Children’s Literacy: 5 Ways to Get Your Kids to Love Reading


Reading books to kids, being creative when it comes to books, using technology to make reading fun — all of these activities help get kids to love reading. Did you know that more than 88 percent of children who have difficulty reading at the end of first grade display similar difficulties at the end of fourth grade? And, three-quarters of students who are poor readers in third grade will remain poor readers in high school. Research also indicates a growing number of children are becoming apathetic readers. Some of these children are choosing not to read; not because it's difficult, but because they don't want to read.


5 Ways to Get Your Kids Excited About Reading

It is important to be actively involved in your child’s literacy experiences. The following are five suggestions to help you raise a reader in your home:

  • Listen carefully to your child when he/she shows an interest in something. For example, if he/she tells you about a cool animal on the Discovery Channel or a new student who is coming to school from Japan, make a mental note. Find a book about that “hot topic” and remember: a child’s interest fades quickly, so don’t wait too long to get a book!
  • Allow choice to be a strong motivator. Let your child choose some books that he/she likes. Reading Rockets, a website dedicated to teaching kids to read and helping those who struggle, offers a themed book list that you can browse to find the best book for your child.
  • Don't make reading difficult! Let your child read a few pages to you. If he/she misses five words out of 100, the book is too difficult for him/her to read by himself. Choose another book, or read it to your child. In addition to a wealth of books, your library most likely will have tapes and CDs of books, musical CDs and tapes, movies, computers that you can use, and many more resources. You also might find books in languages other than English, or programs to help adults improve their reading. You can also pick up some reading tips on the U.S. Department of Education's website.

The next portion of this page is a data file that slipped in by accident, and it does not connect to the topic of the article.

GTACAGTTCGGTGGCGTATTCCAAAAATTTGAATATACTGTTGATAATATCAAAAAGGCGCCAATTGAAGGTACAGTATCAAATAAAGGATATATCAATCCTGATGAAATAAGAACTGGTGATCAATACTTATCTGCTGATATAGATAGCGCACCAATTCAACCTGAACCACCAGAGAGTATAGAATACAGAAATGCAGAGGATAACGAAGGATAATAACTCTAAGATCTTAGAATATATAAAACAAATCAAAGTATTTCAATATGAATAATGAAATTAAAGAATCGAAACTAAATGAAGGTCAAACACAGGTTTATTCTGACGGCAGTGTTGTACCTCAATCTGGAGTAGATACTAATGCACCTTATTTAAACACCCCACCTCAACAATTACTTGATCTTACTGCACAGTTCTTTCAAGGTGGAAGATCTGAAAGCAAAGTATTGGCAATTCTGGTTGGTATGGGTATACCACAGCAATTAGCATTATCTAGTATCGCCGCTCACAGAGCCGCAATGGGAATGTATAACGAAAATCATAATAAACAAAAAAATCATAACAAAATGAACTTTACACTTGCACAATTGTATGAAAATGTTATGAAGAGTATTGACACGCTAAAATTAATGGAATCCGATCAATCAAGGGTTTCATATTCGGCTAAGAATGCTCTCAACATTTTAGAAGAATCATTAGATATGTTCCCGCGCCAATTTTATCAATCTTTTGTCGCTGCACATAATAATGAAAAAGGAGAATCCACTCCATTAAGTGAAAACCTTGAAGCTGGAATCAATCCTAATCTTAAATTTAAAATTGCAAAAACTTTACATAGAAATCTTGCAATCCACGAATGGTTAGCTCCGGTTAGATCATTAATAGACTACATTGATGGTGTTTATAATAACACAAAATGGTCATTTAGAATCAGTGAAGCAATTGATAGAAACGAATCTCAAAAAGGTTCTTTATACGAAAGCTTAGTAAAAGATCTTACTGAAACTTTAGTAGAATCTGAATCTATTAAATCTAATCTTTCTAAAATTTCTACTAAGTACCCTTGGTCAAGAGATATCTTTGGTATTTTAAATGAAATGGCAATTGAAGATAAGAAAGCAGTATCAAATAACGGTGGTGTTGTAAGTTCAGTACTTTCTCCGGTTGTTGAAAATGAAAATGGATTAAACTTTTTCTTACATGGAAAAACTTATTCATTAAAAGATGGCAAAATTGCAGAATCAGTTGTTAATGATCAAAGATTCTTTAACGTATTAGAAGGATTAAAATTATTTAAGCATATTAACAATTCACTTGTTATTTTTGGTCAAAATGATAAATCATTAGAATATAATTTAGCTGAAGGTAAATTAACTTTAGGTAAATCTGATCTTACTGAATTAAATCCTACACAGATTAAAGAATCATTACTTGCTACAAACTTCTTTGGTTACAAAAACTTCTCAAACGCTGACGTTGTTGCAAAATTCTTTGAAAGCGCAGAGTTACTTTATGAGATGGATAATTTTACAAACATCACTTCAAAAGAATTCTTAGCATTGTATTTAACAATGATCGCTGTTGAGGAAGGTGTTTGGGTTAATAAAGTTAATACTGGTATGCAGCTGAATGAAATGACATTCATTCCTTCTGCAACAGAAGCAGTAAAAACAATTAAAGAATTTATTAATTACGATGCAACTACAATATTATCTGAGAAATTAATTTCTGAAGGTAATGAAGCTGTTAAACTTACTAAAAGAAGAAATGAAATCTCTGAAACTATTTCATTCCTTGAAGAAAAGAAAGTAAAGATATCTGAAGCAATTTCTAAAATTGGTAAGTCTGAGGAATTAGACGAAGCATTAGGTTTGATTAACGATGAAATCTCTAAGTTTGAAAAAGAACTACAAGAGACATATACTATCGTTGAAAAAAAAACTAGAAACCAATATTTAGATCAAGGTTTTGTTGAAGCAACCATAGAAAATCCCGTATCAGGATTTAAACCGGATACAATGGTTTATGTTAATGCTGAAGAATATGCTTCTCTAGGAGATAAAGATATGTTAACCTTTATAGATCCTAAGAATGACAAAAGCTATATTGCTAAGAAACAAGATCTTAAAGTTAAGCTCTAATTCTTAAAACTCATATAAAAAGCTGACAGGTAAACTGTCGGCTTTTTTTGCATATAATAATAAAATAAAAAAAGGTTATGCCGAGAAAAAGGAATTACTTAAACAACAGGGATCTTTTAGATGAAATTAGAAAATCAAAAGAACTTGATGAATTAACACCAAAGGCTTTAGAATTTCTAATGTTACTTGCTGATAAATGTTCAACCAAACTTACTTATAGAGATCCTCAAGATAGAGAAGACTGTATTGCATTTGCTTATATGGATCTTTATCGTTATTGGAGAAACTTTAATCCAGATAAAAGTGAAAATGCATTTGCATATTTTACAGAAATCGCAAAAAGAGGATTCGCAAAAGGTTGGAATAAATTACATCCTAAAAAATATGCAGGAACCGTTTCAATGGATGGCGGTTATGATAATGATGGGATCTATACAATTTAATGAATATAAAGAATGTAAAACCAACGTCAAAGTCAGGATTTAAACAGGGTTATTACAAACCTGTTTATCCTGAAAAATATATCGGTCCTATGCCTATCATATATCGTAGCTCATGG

• Model reading in your home. Set a time when the whole family reads together. Each of you can share something about what you read.
  • Set small goals with your child, such as reading one page every night. Use chart paper and chart the nights she reads. He/she can see for herself if she’s achieving her goal. Do an internet search for a template to use or you can make your own reading log.

How do you get your kids excited about reading? How do you make reading fun for your kids?

Photo courtesy of Flickr.

picture of Desiree AllenDesiree Allen is a thirty-something single parent with two children. A native of Denver, Colorado, she lived there until 2009, when she moved across the country to northern New Jersey with her kids. She is doing her best to avoid ‘picking up’ a Jersey accent, but she’s not making promises that she won’t eventually start sounding like some of her new friends. You can find her blogging at Writing to Sanity and tweeting @writingtosanity.

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